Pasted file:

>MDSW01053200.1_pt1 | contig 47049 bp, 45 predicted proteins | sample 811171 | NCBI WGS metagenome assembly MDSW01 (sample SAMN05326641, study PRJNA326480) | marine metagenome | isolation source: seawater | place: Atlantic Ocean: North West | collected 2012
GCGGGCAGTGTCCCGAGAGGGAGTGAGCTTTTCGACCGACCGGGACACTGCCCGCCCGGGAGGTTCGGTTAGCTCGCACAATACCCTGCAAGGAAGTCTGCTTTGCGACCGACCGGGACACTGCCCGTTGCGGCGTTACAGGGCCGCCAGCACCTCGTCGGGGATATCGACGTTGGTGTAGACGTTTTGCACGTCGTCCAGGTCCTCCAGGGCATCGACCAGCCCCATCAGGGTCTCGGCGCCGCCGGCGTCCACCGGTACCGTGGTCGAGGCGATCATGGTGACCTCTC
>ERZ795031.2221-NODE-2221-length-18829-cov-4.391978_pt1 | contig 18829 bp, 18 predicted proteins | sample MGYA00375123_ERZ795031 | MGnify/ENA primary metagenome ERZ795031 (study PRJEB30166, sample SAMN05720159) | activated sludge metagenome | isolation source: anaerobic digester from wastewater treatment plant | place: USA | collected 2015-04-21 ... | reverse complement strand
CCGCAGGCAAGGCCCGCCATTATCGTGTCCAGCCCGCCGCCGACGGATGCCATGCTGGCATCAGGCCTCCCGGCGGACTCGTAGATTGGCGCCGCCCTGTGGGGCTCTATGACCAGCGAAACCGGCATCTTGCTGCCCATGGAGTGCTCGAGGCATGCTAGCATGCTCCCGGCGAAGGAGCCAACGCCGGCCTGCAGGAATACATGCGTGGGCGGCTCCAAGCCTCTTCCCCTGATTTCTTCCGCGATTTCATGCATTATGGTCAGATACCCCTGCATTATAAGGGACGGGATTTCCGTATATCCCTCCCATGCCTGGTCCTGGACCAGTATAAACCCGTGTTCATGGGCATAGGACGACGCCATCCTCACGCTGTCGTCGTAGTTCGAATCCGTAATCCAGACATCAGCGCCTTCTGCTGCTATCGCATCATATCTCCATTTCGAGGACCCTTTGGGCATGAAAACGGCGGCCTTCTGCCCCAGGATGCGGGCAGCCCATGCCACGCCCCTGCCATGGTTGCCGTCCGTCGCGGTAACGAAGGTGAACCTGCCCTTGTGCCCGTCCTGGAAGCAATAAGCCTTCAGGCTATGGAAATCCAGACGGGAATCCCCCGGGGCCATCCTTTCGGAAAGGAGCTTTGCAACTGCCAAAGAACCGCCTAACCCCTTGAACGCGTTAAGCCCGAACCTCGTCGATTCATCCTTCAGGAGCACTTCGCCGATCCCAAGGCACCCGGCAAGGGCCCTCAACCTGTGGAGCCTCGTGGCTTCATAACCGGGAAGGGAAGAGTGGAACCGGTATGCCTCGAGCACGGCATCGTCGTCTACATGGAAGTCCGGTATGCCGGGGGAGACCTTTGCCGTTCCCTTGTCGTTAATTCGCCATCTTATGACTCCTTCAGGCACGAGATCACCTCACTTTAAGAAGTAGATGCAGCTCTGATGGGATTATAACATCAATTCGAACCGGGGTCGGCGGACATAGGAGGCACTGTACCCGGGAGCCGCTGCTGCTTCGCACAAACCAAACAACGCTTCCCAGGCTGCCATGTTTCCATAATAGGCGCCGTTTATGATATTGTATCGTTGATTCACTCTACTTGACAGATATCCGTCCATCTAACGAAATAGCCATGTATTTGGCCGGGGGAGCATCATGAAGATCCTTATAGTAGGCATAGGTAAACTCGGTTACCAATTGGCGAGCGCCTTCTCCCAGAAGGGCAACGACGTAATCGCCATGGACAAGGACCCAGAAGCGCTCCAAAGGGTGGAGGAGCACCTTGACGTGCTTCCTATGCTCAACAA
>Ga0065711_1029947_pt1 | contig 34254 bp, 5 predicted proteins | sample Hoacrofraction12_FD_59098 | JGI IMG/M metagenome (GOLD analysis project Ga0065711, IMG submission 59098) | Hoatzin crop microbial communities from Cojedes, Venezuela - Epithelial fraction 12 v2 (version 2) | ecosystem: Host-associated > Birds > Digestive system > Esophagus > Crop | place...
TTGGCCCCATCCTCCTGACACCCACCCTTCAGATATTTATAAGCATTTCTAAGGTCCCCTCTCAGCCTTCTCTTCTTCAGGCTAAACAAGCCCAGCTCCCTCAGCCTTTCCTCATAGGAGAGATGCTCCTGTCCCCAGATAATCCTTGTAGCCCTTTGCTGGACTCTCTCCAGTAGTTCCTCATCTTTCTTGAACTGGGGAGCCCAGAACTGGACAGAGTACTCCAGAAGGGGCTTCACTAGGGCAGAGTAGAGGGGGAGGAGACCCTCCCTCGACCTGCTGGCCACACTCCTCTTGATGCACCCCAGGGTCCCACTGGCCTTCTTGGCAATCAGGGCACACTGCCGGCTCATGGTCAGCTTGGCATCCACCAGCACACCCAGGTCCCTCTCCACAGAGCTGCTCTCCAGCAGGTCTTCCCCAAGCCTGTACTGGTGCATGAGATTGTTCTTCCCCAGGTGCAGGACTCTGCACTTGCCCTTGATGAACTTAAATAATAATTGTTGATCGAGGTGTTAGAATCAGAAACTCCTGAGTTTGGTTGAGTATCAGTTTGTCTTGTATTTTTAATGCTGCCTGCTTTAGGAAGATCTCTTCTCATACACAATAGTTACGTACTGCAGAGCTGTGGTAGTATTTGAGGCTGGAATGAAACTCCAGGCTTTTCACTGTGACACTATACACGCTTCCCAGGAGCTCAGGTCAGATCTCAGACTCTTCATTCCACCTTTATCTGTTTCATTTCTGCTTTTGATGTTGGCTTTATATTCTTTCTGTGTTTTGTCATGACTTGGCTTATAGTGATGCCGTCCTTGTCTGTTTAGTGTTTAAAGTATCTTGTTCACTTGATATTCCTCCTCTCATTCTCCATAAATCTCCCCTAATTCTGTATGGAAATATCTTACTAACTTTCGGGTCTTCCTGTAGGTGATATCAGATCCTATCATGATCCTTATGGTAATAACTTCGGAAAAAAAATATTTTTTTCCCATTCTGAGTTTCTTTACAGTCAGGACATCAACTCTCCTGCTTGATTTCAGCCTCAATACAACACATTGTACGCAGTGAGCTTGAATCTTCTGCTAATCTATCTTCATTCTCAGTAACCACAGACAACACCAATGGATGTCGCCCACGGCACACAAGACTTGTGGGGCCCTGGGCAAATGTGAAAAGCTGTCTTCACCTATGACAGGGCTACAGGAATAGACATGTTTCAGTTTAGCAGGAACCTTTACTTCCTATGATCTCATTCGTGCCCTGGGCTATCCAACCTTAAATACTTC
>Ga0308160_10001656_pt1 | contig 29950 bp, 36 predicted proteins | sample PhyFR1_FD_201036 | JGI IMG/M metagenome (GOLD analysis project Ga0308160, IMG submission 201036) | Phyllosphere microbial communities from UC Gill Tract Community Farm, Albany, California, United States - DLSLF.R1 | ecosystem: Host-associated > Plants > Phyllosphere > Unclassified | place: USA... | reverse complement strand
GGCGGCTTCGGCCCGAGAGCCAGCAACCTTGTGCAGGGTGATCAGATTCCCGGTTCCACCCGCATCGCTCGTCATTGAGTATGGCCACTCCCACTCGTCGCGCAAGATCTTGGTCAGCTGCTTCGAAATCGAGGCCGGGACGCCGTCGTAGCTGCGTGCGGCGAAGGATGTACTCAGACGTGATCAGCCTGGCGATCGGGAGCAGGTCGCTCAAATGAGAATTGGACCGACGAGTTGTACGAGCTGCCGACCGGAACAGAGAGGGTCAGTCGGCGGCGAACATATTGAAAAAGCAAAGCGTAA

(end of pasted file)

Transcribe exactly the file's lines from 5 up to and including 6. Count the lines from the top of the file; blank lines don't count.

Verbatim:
>Ga0065711_1029947_pt1 | contig 34254 bp, 5 predicted proteins | sample Hoacrofraction12_FD_59098 | JGI IMG/M metagenome (GOLD analysis project Ga0065711, IMG submission 59098) | Hoatzin crop microbial communities from Cojedes, Venezuela - Epithelial fraction 12 v2 (version 2) | ecosystem: Host-associated > Birds > Digestive system > Esophagus > Crop | place...
TTGGCCCCATCCTCCTGACACCCACCCTTCAGATATTTATAAGCATTTCTAAGGTCCCCTCTCAGCCTTCTCTTCTTCAGGCTAAACAAGCCCAGCTCCCTCAGCCTTTCCTCATAGGAGAGATGCTCCTGTCCCCAGATAATCCTTGTAGCCCTTTGCTGGACTCTCTCCAGTAGTTCCTCATCTTTCTTGAACTGGGGAGCCCAGAACTGGACAGAGTACTCCAGAAGGGGCTTCACTAGGGCAGAGTAGAGGGGGAGGAGACCCTCCCTCGACCTGCTGGCCACACTCCTCTTGATGCACCCCAGGGTCCCACTGGCCTTCTTGGCAATCAGGGCACACTGCCGGCTCATGGTCAGCTTGGCATCCACCAGCACACCCAGGTCCCTCTCCACAGAGCTGCTCTCCAGCAGGTCTTCCCCAAGCCTGTACTGGTGCATGAGATTGTTCTTCCCCAGGTGCAGGACTCTGCACTTGCCCTTGATGAACTTAAATAATAATTGTTGATCGAGGTGTTAGAATCAGAAACTCCTGAGTTTGGTTGAGTATCAGTTTGTCTTGTATTTTTAATGCTGCCTGCTTTAGGAAGATCTCTTCTCATACACAATAGTTACGTACTGCAGAGCTGTGGTAGTATTTGAGGCTGGAATGAAACTCCAGGCTTTTCACTGTGACACTATACACGCTTCCCAGGAGCTCAGGTCAGATCTCAGACTCTTCATTCCACCTTTATCTGTTTCATTTCTGCTTTTGATGTTGGCTTTATATTCTTTCTGTGTTTTGTCATGACTTGGCTTATAGTGATGCCGTCCTTGTCTGTTTAGTGTTTAAAGTATCTTGTTCACTTGATATTCCTCCTCTCATTCTCCATAAATCTCCCCTAATTCTGTATGGAAATATCTTACTAACTTTCGGGTCTTCCTGTAGGTGATATCAGATCCTATCATGATCCTTATGGTAATAACTTCGGAAAAAAAATATTTTTTTCCCATTCTGAGTTTCTTTACAGTCAGGACATCAACTCTCCTGCTTGATTTCAGCCTCAATACAACACATTGTACGCAGTGAGCTTGAATCTTCTGCTAATCTATCTTCATTCTCAGTAACCACAGACAACACCAATGGATGTCGCCCACGGCACACAAGACTTGTGGGGCCCTGGGCAAATGTGAAAAGCTGTCTTCACCTATGACAGGGCTACAGGAATAGACATGTTTCAGTTTAGCAGGAACCTTTACTTCCTATGATCTCATTCGTGCCCTGGGCTATCCAACCTTAAATACTTC